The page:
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A Reader of Fictions: Cropduster - Pearl Jam

A Reader of Fictions

Book Reviews for Just About Every Kind of Book

Wednesday, August 22, 2012

Cropduster - Pearl Jam

The Windup Girl

Author: Paolo Bacigalupi
Pages: 359
Publisher: Night Shade Books
Source: Library

Description from Goodreads:
What happens when bio-terrorism becomes a tool for corporate profits? And what happens when said bio-terrorism forces humanity to the cusp of post-human evolution? In The Windup Girl, award-winning author Paolo Bacigalupi returns to the world of "The Calorie Man"( Theodore Sturgeon Memorial Award-winner, Hugo Award nominee, 2006) and "Yellow Card Man" (Hugo Award nominee, 2007) in order to address these questions.

First Sentence: "'No! I don't want the mangosteen.'"

For years, I have been looking forward to reading this book. I did check it out from the library once and read a couple of pages, but I gave up and moved on to something else. I hoped that now, with a broader experience of dystopias, I might get into the story and appreciate its marvelousness. Sadly, I did not. Were I not incredibly stubborn, I would have DNFed this early on.

Tons of brilliant people that I have the utmost respect for love this novel. Honestly, they're smarter than I am, I expect, so it could be that I just don't have what it takes to fully appreciate The Windup Girl. That said, I can appreciate the depth and breadth of Bacigalupi's world building. Many novels feel sort of slapdash, as though some things have not really been though out at all, but every bit of this has obviously been fine-tuned and worked out with precision.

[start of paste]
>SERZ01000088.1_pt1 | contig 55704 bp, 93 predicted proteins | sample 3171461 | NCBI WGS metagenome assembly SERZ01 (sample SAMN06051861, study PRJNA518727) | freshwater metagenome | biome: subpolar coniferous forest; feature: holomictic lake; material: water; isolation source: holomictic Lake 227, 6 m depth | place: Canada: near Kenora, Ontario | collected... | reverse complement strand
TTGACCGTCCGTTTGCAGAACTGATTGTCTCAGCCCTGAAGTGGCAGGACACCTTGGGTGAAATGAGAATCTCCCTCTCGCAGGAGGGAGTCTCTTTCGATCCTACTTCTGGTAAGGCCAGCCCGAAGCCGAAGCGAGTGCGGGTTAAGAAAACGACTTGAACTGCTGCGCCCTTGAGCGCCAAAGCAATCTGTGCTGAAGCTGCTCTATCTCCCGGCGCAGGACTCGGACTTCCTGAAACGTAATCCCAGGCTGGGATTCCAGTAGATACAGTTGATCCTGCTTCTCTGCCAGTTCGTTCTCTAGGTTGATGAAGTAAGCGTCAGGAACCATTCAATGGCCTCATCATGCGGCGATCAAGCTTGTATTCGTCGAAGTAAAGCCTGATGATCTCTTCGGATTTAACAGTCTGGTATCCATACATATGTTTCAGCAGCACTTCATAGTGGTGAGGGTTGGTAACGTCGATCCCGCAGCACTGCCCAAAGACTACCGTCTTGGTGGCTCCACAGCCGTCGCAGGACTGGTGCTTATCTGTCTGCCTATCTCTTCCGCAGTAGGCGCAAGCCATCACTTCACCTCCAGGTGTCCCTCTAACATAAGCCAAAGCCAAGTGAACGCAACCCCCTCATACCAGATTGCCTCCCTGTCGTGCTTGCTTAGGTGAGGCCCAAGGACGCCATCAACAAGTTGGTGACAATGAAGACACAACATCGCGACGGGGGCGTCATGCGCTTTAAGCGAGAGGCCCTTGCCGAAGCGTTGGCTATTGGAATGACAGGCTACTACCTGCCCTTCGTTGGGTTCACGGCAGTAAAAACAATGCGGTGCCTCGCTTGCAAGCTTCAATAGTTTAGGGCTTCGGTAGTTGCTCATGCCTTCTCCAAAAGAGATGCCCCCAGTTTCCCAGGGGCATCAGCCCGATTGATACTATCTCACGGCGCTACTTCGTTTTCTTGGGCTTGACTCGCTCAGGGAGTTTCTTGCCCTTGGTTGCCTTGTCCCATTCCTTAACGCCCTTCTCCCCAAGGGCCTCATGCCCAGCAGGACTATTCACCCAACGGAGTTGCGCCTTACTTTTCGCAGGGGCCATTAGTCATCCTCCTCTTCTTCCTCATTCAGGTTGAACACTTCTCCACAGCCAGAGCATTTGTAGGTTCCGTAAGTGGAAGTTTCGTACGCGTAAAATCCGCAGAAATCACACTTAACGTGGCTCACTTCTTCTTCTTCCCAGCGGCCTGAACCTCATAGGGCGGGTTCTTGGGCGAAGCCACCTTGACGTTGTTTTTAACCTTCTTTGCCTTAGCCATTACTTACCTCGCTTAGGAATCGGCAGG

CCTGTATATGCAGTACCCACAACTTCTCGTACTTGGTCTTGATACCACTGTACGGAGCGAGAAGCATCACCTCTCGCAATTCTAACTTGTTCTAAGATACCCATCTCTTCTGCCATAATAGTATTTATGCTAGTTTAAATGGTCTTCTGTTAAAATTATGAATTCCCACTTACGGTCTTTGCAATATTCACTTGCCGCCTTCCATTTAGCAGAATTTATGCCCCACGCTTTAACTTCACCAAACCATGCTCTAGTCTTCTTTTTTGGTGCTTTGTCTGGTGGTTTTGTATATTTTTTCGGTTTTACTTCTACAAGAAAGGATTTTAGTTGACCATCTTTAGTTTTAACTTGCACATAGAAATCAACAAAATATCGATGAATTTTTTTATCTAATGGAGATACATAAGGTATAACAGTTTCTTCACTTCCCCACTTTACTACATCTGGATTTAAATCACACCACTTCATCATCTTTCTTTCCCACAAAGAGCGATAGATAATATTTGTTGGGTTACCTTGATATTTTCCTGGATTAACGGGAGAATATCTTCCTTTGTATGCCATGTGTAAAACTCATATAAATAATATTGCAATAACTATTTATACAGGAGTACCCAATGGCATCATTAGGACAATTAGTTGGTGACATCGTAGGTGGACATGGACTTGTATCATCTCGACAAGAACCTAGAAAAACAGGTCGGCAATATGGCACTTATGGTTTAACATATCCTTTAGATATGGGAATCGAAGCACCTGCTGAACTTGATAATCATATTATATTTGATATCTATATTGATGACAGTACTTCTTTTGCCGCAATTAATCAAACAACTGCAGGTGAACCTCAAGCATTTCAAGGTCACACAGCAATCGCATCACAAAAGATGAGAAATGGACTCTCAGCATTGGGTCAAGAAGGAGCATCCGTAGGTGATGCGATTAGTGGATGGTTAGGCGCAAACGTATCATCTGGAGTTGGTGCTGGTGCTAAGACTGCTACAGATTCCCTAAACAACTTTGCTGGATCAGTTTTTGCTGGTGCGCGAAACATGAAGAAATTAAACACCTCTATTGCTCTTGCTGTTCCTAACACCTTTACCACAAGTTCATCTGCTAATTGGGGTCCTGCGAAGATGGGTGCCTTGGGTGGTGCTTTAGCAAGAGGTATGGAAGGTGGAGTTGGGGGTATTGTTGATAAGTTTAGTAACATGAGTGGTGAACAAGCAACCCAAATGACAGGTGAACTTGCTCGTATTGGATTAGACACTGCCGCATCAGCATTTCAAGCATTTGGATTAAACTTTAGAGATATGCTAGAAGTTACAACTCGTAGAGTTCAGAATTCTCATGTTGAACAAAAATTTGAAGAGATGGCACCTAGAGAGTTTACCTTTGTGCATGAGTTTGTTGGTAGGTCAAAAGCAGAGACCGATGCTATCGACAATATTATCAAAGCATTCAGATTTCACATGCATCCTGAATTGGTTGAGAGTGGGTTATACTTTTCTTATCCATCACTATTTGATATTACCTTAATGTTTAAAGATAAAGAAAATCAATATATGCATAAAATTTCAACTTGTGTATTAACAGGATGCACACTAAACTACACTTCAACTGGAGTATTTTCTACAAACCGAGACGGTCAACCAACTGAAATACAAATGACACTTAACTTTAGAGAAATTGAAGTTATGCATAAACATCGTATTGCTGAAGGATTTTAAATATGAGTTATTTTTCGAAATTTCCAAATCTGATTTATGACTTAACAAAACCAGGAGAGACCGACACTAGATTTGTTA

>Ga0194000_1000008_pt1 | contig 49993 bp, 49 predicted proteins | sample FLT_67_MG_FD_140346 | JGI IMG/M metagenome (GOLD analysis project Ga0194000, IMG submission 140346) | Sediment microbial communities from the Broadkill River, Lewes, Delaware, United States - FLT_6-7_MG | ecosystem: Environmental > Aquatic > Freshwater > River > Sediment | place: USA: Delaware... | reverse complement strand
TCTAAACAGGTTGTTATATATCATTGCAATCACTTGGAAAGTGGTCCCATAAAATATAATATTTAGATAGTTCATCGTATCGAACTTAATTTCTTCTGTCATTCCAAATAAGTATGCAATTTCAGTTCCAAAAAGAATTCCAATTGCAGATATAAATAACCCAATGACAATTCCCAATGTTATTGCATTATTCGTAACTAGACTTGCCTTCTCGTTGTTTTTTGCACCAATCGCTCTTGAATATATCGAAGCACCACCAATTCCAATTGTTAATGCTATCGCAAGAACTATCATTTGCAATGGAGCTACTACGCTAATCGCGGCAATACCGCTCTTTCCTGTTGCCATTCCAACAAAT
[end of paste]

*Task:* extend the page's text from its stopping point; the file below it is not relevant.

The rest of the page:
In fact, there is such focus on the world building that I occasionally felt rather like I was reading a newspaper or a text book on that period of history. The whole book was a description overload for me. Perhaps if I had an interest in science, I would apprecciate all of those details, but, with science always having been my least favorite subject, I had trouble focusing or caring.

In The Windup Girl, mankind has, through the constant genetic modification of food, created new diseases and is having difficulty producing food. Conglomerates that produce new disease-free strains essentially run the world. The Windup Girl takes place in Thailand, where Anderson Lake has been sent to investigate the appearance of fruits previously disappeared. They are hiding a seedbank and his company wants access. In addition to the science, there's a ton of politics, which also really is not my thing.

The Windup Girl follows a fairly significant cast of main characters, not a single one of whom I cared a fig about. In fact, I'm not even entirely sure whether I was supposed to like them or not. Were some of them protagonists and some antagonists? Other than Emiko, the windup girl, being a protagonist, I'm really not sure. One of the characters dies fairly early on and I had absolutely no reaction to his death. Was I supposed to feel sad? Was I supposed to be glad? I legitimately have no clue.